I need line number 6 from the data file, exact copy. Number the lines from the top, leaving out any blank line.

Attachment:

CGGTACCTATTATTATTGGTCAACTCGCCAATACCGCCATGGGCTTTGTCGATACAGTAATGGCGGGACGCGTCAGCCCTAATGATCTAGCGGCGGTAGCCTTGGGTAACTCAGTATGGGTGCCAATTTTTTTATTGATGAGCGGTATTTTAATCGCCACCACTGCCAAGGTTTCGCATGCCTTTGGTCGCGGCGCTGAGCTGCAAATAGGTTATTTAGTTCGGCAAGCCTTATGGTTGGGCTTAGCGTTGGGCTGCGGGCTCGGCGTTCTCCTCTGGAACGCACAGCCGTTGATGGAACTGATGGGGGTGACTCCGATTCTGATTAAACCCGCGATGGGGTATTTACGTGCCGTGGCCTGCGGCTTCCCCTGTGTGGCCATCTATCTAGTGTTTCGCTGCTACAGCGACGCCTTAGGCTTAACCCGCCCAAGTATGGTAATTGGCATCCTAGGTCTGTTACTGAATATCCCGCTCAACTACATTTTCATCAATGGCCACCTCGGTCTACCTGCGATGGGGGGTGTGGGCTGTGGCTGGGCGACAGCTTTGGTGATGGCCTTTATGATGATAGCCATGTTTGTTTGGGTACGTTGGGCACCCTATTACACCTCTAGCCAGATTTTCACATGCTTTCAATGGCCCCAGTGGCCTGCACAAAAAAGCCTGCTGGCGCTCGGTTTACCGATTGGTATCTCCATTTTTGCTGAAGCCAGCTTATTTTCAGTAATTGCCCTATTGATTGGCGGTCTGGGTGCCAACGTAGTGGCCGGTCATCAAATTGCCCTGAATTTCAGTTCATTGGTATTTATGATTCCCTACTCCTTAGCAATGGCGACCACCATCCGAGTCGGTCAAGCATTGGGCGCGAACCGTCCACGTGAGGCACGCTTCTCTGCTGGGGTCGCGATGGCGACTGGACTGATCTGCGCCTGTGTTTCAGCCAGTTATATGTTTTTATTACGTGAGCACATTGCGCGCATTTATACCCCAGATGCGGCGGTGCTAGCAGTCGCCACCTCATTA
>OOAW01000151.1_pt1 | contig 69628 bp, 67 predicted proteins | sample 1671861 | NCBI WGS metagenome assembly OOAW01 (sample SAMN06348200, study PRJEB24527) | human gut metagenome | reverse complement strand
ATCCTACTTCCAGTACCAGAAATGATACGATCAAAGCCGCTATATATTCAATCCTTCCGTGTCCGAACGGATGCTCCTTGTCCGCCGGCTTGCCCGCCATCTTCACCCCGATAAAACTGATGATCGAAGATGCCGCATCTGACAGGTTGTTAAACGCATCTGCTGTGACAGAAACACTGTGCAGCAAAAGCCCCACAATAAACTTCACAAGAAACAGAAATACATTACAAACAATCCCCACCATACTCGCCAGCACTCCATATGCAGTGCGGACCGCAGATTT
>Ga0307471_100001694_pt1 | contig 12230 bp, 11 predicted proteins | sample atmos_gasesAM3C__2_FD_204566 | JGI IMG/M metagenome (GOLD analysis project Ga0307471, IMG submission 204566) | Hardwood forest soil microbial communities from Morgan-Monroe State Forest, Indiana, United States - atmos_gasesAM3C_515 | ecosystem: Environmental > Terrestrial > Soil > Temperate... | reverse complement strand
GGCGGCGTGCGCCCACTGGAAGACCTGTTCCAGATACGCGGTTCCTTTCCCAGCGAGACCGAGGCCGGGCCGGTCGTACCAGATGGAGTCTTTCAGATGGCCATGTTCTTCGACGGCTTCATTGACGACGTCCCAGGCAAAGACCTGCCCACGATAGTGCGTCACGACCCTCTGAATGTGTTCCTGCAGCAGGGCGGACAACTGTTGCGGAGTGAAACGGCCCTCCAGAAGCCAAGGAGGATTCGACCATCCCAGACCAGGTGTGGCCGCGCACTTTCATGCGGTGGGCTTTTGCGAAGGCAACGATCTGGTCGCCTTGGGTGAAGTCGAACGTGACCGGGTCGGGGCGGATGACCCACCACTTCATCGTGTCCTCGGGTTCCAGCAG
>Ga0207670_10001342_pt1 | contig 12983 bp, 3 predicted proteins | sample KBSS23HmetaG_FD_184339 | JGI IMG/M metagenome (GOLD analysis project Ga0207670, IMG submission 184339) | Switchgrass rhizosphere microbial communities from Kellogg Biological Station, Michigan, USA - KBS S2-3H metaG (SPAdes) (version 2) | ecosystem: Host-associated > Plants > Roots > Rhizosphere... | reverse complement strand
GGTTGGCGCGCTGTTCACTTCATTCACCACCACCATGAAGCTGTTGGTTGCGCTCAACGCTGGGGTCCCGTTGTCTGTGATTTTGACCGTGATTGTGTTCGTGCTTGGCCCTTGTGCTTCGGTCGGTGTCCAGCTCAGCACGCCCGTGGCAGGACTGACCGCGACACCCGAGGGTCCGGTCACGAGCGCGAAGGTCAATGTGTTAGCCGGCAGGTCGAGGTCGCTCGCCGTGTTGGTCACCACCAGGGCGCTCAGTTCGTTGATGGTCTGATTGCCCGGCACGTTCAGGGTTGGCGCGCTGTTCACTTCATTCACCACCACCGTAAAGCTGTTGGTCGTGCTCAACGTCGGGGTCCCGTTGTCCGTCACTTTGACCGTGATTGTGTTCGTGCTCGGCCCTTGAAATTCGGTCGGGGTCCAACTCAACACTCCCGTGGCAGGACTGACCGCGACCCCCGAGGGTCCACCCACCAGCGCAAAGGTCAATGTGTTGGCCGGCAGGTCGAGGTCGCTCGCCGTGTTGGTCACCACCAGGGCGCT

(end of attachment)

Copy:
>Ga0207670_10001342_pt1 | contig 12983 bp, 3 predicted proteins | sample KBSS23HmetaG_FD_184339 | JGI IMG/M metagenome (GOLD analysis project Ga0207670, IMG submission 184339) | Switchgrass rhizosphere microbial communities from Kellogg Biological Station, Michigan, USA - KBS S2-3H metaG (SPAdes) (version 2) | ecosystem: Host-associated > Plants > Roots > Rhizosphere... | reverse complement strand